experiments = (0..100000).map { tosses_until([:heads, :heads]) }

It's not really relevant to our experiment, but I wondered what the shortest and longest sequence until our target was. You might expect that we can use experiments.min and experiments.max to find out:

experiments.min #=> [:heads, :heads]
experiments.min.length #=> 2
experiments.max #=> [:tails, :tails, :tails, :tails, :tails, :tails, :tails, :tails, :tails, :tails, :tails, :tails, :tails, :tails, :tails, :heads, :tails, :heads, :tails, :heads, :heads]
experiments.max.length #=> 21

But that's not quite right2 for the maximum case. It looks right, though – a handy reminder that verifying data by eye can lead you astray. Instead, we need to use .max_by to explicitly look at the length of the array:

experiments.max_by { |e| e.length }

This pattern – calling a method on the value passed into the block – is common, so Ruby provides a shorthand for this:

experiments.max_by(&:length) #=> [:heads, :tails, :tails, :tails, :heads, :tails, :tails, :tails, :heads, :tails, :tails, :tails, :tails, :tails, :heads, :tails, :tails, :heads, :tails, :heads, :tails, :tails, :tails, :heads, :tails, :tails, :heads, :tails, :tails, :heads, :tails, :tails, :heads, :tails, :tails, :heads, :tails, :heads, :tails, :tails, :heads, :tails, :tails, :heads, :tails, :tails, :heads, :tails, :tails, :heads, :tails, :tails, :tails, :tails, :tails, :tails, :tails, :tails, :tails, :heads, :heads]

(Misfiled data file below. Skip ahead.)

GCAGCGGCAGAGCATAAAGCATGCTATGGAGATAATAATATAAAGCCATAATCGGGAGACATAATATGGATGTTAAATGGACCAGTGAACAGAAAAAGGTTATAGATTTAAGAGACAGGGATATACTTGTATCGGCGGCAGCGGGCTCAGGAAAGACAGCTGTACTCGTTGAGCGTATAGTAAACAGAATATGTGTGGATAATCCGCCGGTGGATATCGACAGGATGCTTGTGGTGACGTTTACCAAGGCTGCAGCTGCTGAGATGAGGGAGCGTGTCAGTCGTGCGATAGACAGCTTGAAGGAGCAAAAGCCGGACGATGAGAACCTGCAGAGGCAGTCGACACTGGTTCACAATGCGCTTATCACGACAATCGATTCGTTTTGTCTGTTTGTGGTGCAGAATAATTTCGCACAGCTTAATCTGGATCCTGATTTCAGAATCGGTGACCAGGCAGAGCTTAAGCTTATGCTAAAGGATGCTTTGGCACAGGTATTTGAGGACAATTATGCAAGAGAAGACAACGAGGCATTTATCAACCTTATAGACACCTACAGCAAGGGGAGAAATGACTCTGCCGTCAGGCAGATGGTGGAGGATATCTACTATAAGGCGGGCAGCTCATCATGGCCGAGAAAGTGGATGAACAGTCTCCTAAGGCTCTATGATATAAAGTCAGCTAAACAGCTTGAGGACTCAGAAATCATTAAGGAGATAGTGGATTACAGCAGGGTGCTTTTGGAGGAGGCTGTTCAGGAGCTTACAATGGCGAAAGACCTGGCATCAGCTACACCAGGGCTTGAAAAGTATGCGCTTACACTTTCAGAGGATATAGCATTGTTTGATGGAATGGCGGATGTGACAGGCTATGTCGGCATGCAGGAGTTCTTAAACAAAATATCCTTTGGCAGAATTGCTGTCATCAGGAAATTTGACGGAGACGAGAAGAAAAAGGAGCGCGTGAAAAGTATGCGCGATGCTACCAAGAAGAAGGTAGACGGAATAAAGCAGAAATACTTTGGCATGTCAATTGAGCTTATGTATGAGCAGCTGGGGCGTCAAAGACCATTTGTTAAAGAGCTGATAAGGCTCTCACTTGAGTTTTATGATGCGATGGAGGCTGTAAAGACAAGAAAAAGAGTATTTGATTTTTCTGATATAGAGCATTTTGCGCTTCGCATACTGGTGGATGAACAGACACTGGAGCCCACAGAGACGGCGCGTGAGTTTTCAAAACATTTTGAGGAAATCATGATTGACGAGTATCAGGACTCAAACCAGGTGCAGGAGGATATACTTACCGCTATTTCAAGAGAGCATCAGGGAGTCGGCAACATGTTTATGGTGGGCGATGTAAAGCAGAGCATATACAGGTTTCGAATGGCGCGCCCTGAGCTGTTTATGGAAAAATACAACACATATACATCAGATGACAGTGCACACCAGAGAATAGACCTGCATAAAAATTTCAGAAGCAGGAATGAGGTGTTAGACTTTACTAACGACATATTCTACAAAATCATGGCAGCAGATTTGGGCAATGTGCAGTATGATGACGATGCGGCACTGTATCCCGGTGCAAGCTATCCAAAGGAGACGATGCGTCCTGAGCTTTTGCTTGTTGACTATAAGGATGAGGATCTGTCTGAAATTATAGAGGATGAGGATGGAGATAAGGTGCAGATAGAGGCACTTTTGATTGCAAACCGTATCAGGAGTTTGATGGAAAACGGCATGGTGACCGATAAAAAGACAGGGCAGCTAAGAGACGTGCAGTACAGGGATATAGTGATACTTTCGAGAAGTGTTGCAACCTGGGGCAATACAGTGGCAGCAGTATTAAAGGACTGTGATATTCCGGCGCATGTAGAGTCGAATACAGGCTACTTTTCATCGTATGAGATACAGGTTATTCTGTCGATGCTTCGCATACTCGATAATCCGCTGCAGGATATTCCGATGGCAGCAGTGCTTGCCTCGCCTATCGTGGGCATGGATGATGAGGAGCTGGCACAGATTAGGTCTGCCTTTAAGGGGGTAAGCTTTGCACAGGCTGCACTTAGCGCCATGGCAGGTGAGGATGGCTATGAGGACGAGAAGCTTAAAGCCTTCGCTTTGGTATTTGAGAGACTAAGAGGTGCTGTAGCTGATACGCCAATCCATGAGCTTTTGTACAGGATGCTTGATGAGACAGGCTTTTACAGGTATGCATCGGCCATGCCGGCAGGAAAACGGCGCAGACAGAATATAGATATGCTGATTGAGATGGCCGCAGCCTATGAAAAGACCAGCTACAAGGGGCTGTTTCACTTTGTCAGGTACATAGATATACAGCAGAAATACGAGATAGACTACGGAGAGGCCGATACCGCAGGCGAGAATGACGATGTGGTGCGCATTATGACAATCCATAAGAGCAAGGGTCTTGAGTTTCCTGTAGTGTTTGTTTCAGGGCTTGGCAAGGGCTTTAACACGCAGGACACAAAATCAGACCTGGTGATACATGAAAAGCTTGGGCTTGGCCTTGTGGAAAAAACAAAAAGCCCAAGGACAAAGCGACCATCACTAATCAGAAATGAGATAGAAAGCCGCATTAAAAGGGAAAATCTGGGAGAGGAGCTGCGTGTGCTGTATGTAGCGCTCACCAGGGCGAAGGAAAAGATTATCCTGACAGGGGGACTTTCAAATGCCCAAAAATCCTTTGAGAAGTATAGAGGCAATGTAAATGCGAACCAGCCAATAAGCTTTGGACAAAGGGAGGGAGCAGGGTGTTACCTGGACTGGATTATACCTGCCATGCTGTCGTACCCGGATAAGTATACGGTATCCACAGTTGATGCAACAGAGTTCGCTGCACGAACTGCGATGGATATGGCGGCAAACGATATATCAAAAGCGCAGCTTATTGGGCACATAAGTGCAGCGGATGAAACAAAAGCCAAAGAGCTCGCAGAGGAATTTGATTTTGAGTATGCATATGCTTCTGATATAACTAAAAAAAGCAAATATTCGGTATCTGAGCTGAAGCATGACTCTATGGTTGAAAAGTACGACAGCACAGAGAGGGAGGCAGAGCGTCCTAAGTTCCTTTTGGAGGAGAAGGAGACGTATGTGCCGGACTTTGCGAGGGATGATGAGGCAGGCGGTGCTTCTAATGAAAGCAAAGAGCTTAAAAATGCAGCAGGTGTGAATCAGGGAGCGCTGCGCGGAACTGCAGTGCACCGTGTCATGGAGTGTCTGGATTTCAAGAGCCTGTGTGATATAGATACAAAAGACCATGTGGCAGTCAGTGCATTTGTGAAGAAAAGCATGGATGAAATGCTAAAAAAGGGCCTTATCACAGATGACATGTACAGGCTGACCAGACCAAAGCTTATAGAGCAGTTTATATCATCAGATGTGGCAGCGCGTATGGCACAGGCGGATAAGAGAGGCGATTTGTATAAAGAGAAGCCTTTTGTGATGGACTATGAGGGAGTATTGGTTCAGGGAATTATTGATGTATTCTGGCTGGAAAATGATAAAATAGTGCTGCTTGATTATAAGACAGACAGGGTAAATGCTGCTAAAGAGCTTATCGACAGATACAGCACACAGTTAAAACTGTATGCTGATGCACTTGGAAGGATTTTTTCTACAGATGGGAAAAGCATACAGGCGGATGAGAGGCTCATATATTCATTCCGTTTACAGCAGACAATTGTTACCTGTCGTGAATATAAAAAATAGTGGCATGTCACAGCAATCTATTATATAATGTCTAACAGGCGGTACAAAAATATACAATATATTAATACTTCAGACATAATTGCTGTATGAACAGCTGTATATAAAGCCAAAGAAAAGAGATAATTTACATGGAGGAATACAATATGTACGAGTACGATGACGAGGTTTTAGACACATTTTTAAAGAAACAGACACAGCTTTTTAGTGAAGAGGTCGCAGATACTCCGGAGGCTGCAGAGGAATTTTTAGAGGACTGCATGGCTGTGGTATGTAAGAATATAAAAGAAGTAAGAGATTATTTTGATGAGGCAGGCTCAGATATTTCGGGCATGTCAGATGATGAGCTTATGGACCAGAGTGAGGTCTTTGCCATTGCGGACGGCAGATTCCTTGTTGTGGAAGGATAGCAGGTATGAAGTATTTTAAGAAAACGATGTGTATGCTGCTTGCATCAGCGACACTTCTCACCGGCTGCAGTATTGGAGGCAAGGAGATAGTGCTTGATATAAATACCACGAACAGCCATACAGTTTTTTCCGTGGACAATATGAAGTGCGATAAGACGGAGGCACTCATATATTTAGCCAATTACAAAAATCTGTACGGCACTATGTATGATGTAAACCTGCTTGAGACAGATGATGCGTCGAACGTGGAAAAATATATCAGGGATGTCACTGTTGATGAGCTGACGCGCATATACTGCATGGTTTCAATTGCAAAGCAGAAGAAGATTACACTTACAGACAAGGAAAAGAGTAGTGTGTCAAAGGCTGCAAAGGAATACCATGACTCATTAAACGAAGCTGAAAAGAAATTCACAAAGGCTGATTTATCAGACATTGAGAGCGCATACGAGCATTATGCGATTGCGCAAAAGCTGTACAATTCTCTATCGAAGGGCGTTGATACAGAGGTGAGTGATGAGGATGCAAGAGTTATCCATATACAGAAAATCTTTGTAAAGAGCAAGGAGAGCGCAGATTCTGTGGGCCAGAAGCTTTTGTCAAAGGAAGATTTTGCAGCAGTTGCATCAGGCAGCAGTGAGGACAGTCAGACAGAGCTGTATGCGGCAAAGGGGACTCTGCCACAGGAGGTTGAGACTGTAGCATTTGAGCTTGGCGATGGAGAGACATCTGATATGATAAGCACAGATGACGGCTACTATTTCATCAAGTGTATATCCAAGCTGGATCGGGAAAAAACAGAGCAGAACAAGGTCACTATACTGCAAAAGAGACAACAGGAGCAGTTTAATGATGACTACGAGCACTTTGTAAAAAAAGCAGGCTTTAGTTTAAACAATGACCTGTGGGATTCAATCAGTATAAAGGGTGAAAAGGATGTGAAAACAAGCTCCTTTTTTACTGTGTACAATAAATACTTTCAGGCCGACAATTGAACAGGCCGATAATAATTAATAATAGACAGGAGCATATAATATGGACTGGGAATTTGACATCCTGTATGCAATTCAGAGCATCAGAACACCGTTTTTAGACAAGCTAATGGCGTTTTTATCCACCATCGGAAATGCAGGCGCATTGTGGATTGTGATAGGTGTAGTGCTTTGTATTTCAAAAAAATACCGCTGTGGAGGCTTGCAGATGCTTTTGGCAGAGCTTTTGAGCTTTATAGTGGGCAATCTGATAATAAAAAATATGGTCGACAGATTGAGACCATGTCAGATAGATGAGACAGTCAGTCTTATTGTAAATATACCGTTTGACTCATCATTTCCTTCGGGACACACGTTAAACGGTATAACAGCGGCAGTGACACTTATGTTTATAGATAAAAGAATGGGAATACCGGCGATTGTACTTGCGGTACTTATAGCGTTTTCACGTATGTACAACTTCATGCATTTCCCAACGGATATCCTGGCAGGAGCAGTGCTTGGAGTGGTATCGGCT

experiments.max_by(&:length).length #=> 61

Let's put all this together in one place, and add some output about our results:

def coin_toss
  %i(heads tails).sample #=> :heads or :tails. 

def tosses_until(target)
  tosses = [coin_toss, coin_toss]
  until tosses.last(2) == target
    tosses << coin_toss

experiments = (0..100000).map { tosses_until([:heads, :heads]) }
average_toss_count = experiments.reduce(0) { |sum, n| sum + n.length } / experiments.length.to_f # We'll talk about this line below.

puts "Our shortest sequence was #{experiments.min_by(&:length)}"
puts "Our longest sequence was #{experiments.max_by(&:length)}"
puts "On average, we had to toss #{average_toss_count} times before (heads, heads) came up."